Keep grudges out of your heart, paintbrushes out of your hands and blockages out of your ears is the advice of a popular long-standing former mayor for the newbies elected around the country yesterday. Meng Foon was mayor of Gisborne from 2001 until this year, when he was appointed Race Relations Commissioner.
He remembered his first days in the role fondly, and said a good start for any successful candidate was to begin by thanking supporters.
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An informal meet and greet with councillors and senior staff was a good idea, before a day at Local Government New Zealand-organised "mayor school".
"I went to mayor school. That helped. Generally it's [run] by retiring mayors and they give some insights into relationships between the councillors, the staff and the chief executive, and your role as a governor."
That was important because many successful candidates were "hands on" types who had run their own businesses and came from a practical background.
"They find it quite difficult to become a governor. They're there to have a helicopter view of what the society need, and lawfully what they need to do. And sometimes they just want to put a spade in their hand and go fill up potholes, or paint the park benches, because they say , 'Why does it take so long [to get things fixed]?'."
The pace of local government could be a culture shock, especially for those who didn't have a council background.
"[But fixing the potholes and painting benches] is not your job. You can pressure the chief executive to have better key performance measures and timeliness."
Relationships were hugely important, especially with the council's chief executive, Foon said.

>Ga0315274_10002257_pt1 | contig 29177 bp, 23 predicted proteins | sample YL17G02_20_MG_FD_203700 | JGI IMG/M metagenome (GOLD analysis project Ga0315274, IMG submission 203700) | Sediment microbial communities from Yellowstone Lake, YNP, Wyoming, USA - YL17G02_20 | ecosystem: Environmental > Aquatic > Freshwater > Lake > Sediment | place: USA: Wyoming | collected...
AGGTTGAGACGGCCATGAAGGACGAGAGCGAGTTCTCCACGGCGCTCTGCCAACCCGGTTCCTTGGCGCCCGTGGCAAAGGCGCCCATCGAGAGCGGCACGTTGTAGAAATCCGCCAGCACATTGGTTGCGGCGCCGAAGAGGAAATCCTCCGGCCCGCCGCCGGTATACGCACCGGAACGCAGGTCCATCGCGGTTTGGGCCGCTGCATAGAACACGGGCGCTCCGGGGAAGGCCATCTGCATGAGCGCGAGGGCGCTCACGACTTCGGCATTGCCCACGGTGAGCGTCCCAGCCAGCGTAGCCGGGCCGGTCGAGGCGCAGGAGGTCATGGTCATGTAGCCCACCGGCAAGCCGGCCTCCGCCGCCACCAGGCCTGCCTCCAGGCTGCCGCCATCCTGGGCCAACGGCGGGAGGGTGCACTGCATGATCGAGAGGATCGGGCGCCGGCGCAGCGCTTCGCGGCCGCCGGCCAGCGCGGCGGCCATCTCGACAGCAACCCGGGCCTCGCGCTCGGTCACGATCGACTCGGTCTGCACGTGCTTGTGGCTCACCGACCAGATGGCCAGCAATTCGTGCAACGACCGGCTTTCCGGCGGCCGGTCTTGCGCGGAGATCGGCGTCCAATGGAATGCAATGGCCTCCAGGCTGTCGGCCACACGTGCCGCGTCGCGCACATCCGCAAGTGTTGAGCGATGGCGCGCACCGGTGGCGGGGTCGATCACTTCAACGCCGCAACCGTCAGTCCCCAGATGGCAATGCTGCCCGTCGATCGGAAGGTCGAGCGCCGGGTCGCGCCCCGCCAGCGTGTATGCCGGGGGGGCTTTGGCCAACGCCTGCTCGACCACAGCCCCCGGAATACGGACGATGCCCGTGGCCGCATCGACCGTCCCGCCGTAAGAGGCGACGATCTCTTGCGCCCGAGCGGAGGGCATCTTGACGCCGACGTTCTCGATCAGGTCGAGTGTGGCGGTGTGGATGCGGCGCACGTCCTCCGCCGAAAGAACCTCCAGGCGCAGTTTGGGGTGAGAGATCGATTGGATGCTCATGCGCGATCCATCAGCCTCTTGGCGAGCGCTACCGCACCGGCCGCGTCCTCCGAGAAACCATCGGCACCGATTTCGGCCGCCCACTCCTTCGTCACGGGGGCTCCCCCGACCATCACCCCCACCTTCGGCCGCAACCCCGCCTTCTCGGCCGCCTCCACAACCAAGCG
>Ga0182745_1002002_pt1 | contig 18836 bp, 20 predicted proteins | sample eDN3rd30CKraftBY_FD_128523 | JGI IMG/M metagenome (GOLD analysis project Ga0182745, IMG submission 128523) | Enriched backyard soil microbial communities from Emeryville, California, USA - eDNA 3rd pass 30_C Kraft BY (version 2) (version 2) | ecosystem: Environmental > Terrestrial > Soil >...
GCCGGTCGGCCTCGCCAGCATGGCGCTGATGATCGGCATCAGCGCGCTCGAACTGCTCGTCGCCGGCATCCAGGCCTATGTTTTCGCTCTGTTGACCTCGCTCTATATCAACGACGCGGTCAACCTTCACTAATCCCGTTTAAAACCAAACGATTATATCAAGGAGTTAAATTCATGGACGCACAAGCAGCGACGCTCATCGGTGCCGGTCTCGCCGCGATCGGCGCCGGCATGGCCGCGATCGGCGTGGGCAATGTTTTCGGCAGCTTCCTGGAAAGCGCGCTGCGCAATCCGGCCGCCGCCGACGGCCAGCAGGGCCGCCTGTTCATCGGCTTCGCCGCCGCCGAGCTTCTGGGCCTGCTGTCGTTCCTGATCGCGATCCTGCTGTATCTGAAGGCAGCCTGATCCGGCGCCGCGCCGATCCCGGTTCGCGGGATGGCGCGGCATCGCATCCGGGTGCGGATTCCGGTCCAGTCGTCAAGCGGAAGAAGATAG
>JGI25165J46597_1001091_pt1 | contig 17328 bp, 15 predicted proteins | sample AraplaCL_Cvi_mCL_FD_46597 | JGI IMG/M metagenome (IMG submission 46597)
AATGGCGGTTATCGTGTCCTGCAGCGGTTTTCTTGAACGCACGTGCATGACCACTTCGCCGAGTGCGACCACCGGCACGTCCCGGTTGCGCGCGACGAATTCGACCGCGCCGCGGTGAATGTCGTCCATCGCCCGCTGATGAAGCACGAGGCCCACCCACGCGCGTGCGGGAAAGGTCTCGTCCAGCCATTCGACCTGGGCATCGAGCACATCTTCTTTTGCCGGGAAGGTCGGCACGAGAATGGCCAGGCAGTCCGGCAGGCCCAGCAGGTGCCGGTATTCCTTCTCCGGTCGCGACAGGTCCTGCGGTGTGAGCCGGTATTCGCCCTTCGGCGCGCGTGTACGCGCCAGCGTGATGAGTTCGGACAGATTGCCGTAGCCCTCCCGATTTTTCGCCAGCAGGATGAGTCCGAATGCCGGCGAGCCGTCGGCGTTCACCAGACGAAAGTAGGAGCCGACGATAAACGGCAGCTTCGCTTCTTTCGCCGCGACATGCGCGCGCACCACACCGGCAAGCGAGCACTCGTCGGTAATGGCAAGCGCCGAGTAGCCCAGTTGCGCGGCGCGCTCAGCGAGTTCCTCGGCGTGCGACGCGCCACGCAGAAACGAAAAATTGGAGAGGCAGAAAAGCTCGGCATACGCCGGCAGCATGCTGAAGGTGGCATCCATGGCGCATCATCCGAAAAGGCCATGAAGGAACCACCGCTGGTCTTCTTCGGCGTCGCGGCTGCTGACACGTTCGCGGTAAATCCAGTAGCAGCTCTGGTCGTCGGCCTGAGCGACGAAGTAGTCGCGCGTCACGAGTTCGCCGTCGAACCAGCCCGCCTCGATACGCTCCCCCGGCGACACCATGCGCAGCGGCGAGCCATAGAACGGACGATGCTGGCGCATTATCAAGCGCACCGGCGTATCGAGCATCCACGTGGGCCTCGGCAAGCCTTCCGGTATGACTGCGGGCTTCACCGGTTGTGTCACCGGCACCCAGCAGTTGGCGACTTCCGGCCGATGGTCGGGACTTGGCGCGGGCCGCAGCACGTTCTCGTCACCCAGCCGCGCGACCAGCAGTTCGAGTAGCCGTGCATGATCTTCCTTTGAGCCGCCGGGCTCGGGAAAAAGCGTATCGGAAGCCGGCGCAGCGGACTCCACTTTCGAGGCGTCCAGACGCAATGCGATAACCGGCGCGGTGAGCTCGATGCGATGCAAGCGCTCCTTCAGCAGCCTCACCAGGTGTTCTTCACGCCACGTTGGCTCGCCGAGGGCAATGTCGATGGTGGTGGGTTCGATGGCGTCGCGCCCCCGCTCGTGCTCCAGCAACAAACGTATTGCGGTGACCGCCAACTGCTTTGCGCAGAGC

"One of the big sayings [at mayor school] is 'if the chief executive and the mayor don't get on, one of them will have to go'. You have to work as a team."
And always tell the truth, even if it's not pretty, he said.
"Tell the truth, all the time."
There would be many new friends made through the role and increased profile, but it was also important not to forget those who were at your side before the mayoral chains were draped around your neck.
"That's one of the downfalls of a lot of people, that they tend to gravitate with the new friends and then forget about the old ones — the ones who weeded the garden, made the cakes and put up the signs."
A well-organised diary, with hours or days set aside for personal and family time, was also vital.
"You don't have to be at the beck and call of everyone all the time."
Grudges against certain people or topics were best avoided, and it was important to listen to everyone, even if you couldn't help them.
"You've got two ears, listen a lot ... and you can only do your best, with the resource and with the support of your council. Sometimes I just have to say, 'look on this occasion, I can't help you'.
"But I always give them an answer."